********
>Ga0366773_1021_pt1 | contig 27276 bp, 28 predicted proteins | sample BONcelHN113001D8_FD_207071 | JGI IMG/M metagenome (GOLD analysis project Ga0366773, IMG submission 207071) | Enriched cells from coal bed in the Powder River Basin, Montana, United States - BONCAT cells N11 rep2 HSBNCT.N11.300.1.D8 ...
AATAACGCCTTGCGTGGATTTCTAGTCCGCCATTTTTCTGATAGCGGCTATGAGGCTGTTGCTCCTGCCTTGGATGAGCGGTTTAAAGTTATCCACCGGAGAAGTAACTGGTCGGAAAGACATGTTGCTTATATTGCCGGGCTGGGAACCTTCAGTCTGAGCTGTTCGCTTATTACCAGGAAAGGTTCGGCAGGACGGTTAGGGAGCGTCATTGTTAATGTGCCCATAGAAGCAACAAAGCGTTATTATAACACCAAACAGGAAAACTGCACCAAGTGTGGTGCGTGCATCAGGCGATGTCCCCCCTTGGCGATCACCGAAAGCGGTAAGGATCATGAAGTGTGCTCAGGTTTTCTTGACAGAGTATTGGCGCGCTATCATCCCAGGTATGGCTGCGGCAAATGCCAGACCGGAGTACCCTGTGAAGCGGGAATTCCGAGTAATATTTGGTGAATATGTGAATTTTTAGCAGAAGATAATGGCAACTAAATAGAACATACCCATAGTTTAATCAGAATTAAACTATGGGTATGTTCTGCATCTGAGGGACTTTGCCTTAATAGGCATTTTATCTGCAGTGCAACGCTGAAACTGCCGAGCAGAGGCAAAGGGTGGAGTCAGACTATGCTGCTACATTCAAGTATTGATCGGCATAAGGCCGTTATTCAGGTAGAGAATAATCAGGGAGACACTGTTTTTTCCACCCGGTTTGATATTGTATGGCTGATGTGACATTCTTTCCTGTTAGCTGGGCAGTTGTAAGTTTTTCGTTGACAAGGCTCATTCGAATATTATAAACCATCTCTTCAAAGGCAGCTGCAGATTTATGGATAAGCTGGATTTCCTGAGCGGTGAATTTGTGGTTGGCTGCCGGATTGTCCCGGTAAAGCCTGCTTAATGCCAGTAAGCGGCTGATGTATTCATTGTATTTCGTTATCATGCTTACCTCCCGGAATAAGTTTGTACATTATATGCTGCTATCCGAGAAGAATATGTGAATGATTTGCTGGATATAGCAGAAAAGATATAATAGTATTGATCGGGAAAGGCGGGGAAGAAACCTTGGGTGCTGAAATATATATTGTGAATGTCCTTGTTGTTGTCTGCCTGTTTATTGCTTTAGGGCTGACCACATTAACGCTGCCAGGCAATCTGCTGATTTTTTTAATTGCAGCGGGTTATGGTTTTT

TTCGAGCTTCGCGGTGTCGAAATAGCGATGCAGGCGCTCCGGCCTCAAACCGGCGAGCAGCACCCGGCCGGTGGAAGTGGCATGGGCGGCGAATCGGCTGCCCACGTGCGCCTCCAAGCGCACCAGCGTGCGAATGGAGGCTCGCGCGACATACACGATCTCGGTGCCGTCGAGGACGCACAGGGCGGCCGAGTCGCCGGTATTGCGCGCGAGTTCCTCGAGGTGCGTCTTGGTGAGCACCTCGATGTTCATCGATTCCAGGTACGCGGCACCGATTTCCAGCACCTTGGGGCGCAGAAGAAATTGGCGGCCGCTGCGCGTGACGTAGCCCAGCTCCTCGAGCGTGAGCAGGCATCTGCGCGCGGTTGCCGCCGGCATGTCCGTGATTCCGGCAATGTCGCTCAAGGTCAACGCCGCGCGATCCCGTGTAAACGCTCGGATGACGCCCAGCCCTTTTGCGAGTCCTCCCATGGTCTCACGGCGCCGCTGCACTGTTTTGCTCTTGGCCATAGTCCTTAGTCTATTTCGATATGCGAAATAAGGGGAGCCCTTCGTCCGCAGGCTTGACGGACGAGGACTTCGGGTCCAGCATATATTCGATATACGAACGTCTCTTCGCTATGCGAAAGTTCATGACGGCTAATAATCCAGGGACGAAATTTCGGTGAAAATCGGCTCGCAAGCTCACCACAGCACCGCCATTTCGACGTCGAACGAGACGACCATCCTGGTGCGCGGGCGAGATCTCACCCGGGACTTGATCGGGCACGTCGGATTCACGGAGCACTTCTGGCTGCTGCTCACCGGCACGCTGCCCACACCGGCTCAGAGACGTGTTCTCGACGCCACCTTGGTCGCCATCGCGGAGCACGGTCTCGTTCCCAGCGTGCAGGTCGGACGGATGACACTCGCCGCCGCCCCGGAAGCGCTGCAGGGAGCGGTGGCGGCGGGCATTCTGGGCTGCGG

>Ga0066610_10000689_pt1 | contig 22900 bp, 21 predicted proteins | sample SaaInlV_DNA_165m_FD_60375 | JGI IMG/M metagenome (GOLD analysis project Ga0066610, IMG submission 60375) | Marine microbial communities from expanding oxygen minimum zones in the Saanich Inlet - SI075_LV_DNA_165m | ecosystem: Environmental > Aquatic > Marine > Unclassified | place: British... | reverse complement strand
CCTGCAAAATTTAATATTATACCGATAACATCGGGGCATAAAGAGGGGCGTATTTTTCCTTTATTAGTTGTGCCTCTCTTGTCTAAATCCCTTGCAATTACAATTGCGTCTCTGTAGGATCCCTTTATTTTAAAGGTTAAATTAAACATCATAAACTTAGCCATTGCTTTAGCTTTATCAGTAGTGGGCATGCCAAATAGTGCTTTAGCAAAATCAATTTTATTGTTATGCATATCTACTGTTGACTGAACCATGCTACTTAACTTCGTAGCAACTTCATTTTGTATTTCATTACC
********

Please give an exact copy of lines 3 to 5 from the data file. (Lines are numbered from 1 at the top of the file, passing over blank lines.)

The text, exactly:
TTCGAGCTTCGCGGTGTCGAAATAGCGATGCAGGCGCTCCGGCCTCAAACCGGCGAGCAGCACCCGGCCGGTGGAAGTGGCATGGGCGGCGAATCGGCTGCCCACGTGCGCCTCCAAGCGCACCAGCGTGCGAATGGAGGCTCGCGCGACATACACGATCTCGGTGCCGTCGAGGACGCACAGGGCGGCCGAGTCGCCGGTATTGCGCGCGAGTTCCTCGAGGTGCGTCTTGGTGAGCACCTCGATGTTCATCGATTCCAGGTACGCGGCACCGATTTCCAGCACCTTGGGGCGCAGAAGAAATTGGCGGCCGCTGCGCGTGACGTAGCCCAGCTCCTCGAGCGTGAGCAGGCATCTGCGCGCGGTTGCCGCCGGCATGTCCGTGATTCCGGCAATGTCGCTCAAGGTCAACGCCGCGCGATCCCGTGTAAACGCTCGGATGACGCCCAGCCCTTTTGCGAGTCCTCCCATGGTCTCACGGCGCCGCTGCACTGTTTTGCTCTTGGCCATAGTCCTTAGTCTATTTCGATATGCGAAATAAGGGGAGCCCTTCGTCCGCAGGCTTGACGGACGAGGACTTCGGGTCCAGCATATATTCGATATACGAACGTCTCTTCGCTATGCGAAAGTTCATGACGGCTAATAATCCAGGGACGAAATTTCGGTGAAAATCGGCTCGCAAGCTCACCACAGCACCGCCATTTCGACGTCGAACGAGACGACCATCCTGGTGCGCGGGCGAGATCTCACCCGGGACTTGATCGGGCACGTCGGATTCACGGAGCACTTCTGGCTGCTGCTCACCGGCACGCTGCCCACACCGGCTCAGAGACGTGTTCTCGACGCCACCTTGGTCGCCATCGCGGAGCACGGTCTCGTTCCCAGCGTGCAGGTCGGACGGATGACACTCGCCGCCGCCCCGGAAGCGCTGCAGGGAGCGGTGGCGGCGGGCATTCTGGGCTGCGG

>Ga0066610_10000689_pt1 | contig 22900 bp, 21 predicted proteins | sample SaaInlV_DNA_165m_FD_60375 | JGI IMG/M metagenome (GOLD analysis project Ga0066610, IMG submission 60375) | Marine microbial communities from expanding oxygen minimum zones in the Saanich Inlet - SI075_LV_DNA_165m | ecosystem: Environmental > Aquatic > Marine > Unclassified | place: British... | reverse complement strand
CCTGCAAAATTTAATATTATACCGATAACATCGGGGCATAAAGAGGGGCGTATTTTTCCTTTATTAGTTGTGCCTCTCTTGTCTAAATCCCTTGCAATTACAATTGCGTCTCTGTAGGATCCCTTTATTTTAAAGGTTAAATTAAACATCATAAACTTAGCCATTGCTTTAGCTTTATCAGTAGTGGGCATGCCAAATAGTGCTTTAGCAAAATCAATTTTATTGTTATGCATATCTACTGTTGACTGAACCATGCTACTTAACTTCGTAGCAACTTCATTTTGTATTTCATTACC